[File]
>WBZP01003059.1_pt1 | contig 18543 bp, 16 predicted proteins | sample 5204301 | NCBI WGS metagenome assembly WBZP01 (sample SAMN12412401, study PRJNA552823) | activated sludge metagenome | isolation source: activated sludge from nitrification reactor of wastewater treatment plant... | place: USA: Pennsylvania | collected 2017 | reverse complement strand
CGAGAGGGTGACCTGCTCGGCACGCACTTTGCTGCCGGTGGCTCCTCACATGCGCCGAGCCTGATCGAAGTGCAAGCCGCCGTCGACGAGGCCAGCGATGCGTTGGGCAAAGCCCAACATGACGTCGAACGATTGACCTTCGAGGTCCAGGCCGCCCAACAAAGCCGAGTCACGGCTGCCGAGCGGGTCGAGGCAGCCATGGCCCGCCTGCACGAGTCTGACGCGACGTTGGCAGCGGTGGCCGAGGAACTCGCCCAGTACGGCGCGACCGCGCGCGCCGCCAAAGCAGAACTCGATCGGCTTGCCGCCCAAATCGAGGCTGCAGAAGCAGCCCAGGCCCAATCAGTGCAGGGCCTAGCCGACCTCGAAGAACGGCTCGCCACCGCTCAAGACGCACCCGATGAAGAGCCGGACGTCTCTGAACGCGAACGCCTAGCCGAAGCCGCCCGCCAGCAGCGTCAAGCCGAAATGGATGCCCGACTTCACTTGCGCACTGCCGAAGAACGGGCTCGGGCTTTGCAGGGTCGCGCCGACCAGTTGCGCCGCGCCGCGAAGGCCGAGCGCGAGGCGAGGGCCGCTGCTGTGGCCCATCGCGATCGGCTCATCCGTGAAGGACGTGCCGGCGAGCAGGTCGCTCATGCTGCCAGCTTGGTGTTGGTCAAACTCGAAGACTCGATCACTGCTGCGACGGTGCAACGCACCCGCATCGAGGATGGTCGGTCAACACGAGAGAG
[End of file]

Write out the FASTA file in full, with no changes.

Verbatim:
>WBZP01003059.1_pt1 | contig 18543 bp, 16 predicted proteins | sample 5204301 | NCBI WGS metagenome assembly WBZP01 (sample SAMN12412401, study PRJNA552823) | activated sludge metagenome | isolation source: activated sludge from nitrification reactor of wastewater treatment plant... | place: USA: Pennsylvania | collected 2017 | reverse complement strand
CGAGAGGGTGACCTGCTCGGCACGCACTTTGCTGCCGGTGGCTCCTCACATGCGCCGAGCCTGATCGAAGTGCAAGCCGCCGTCGACGAGGCCAGCGATGCGTTGGGCAAAGCCCAACATGACGTCGAACGATTGACCTTCGAGGTCCAGGCCGCCCAACAAAGCCGAGTCACGGCTGCCGAGCGGGTCGAGGCAGCCATGGCCCGCCTGCACGAGTCTGACGCGACGTTGGCAGCGGTGGCCGAGGAACTCGCCCAGTACGGCGCGACCGCGCGCGCCGCCAAAGCAGAACTCGATCGGCTTGCCGCCCAAATCGAGGCTGCAGAAGCAGCCCAGGCCCAATCAGTGCAGGGCCTAGCCGACCTCGAAGAACGGCTCGCCACCGCTCAAGACGCACCCGATGAAGAGCCGGACGTCTCTGAACGCGAACGCCTAGCCGAAGCCGCCCGCCAGCAGCGTCAAGCCGAAATGGATGCCCGACTTCACTTGCGCACTGCCGAAGAACGGGCTCGGGCTTTGCAGGGTCGCGCCGACCAGTTGCGCCGCGCCGCGAAGGCCGAGCGCGAGGCGAGGGCCGCTGCTGTGGCCCATCGCGATCGGCTCATCCGTGAAGGACGTGCCGGCGAGCAGGTCGCTCATGCTGCCAGCTTGGTGTTGGTCAAACTCGAAGACTCGATCACTGCTGCGACGGTGCAACGCACCCGCATCGAGGATGGTCGGTCAACACGAGAGAG